The article was published in the June 2022 issue of Morningstar FundInvestor. Download a complimentary copy of FundInvestor by visiting the website.
When building a portfolio, you naturally want to balance asset classes and risks. You want value and growth. Domestic and foreign stocks. Short-term bonds and long-term bonds. High-quality and junk bonds. Small cap and large cap.
But when fund companies or consultants are combining managers with styles that overlap, they often think in other terms. They think about diversifying by sources of alpha. One subadvisor might focus on momentum, another on fundamental analysis, a third on high quality. All of those have some overlap, but they also have key differences that can make adding an additional subadvisor a good thing because they have different sources of alpha.
When I put together my own portfolio, I have a slightly different take. I want diverse alpha by manager and analyst staff. The best firms have distinct sources of outperformance that come from having elite managers, analysts, quantitative tools, and trading desks. Thus, I see real benefit to trying to tap more than one elite investment team. (Low costs via passive funds or low-cost active funds are another way to add value, though technically that’s beta, not alpha.)
When I looked at my portfolio last year, I was struck that I didn’t own any T. Rowe Price equity funds. I did own T. Rowe Price High Yield PRHYX in my 401(k). The omission is partly because T. Rowe closes some of its funds to new investors, but still. T. Rowe Price has some of the best technology and healthcare analysts out there, and the firm is not too shabby in other sectors.
I had loads of exposure to Primecap and Dodge & Cox (no surprise to longtime readers). I had Oakmark, American Funds, Pimco, and one Artisan fund. But T. Rowe Price’s great analysts and managers weren’t there. When T. Rowe Price Mid-Cap Growth RPMGX reopened in December 2021, my ears perked up. It has a Morningstar Analyst Rating of Gold and is run by Brian Berghuis. Of course, growth was pretty pricey, so I didn’t rush in.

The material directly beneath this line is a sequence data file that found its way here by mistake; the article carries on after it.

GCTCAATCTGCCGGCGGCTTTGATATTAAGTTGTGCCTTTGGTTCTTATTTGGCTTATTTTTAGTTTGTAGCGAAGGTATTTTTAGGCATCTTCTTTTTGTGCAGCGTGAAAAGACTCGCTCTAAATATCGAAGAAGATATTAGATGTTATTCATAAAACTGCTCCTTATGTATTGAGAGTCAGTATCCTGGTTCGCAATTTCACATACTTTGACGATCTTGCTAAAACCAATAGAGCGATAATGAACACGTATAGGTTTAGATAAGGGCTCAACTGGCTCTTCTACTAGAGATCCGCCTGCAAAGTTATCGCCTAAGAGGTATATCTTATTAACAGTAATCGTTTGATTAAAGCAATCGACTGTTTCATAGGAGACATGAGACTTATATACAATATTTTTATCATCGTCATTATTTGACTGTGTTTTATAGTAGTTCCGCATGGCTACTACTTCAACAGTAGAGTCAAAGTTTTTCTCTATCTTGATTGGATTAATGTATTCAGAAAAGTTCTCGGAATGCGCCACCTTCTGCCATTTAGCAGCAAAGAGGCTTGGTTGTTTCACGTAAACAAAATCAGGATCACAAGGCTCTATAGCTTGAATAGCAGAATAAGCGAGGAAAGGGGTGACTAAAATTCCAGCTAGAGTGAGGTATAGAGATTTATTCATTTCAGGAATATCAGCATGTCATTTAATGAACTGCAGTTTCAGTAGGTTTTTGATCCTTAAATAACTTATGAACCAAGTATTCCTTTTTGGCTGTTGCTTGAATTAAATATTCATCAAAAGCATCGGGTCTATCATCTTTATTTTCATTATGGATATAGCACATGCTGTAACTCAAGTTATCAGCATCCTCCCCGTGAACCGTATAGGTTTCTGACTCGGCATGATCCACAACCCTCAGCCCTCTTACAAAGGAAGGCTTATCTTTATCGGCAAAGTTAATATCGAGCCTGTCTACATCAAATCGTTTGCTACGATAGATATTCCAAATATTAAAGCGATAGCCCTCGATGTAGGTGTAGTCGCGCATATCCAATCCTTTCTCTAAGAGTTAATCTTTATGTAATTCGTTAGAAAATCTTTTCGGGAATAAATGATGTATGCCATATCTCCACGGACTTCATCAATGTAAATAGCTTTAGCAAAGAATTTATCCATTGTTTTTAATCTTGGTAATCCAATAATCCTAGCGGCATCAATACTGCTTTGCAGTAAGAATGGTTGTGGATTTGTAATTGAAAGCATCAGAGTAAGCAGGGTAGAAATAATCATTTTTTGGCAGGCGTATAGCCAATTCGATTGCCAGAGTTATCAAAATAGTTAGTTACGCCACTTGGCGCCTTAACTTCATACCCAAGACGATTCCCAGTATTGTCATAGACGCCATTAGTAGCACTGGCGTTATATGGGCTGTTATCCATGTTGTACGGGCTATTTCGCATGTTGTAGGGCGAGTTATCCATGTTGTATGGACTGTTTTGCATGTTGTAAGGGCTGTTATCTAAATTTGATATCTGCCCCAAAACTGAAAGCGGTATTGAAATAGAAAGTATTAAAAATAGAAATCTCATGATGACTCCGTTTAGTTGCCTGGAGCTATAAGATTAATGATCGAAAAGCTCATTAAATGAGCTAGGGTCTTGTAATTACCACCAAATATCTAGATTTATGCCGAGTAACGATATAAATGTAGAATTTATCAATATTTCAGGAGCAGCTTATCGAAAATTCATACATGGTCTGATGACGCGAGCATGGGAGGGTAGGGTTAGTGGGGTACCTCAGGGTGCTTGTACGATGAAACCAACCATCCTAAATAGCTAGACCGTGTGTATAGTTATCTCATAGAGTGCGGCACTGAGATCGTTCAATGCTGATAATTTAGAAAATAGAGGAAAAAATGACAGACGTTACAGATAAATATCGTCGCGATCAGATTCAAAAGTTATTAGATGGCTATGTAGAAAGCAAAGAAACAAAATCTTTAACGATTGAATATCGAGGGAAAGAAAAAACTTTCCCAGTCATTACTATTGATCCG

However, when the growth meltdown got going in May, I made my move. It went down some more, and I bought some more. I also bought some value and bond funds as the selloff continued. But it felt good to get in on T. Rowe Price Mid-Cap Growth, and I’m more likely to add to that position. T. Rowe’s funds in small- and mid-growth have been outstanding. This fund has a huge asset base, so it won’t nimbly dive into small names at just the right time, but I am optimistic it can find some of the best mid-cap names and is taking advantage of this selloff to add to favorite stocks that will add zest on the way up.
Where might I be wrong? The biggest risk is probably that this is like June 2000, of the 2000-02 bear market, and growth has a long way to fall before coming back. That’s certainly a possibility, though I think the fundamentals in growth are much better than they were in 2000, even if there is plenty of froth.
Another risk is that Berghuis could retire in a few years. That doesn’t feel like as big a risk, however, because T. Rowe Price has a deep bench that usually is able to maintain outperformance even when a star manager retires.
It’s worth looking at your portfolio from this angle. Are there some great investors you lack, and do they happen to line up with an area that you need? If so, you might want to build up your prospect list of great managers and firms that you don’t own.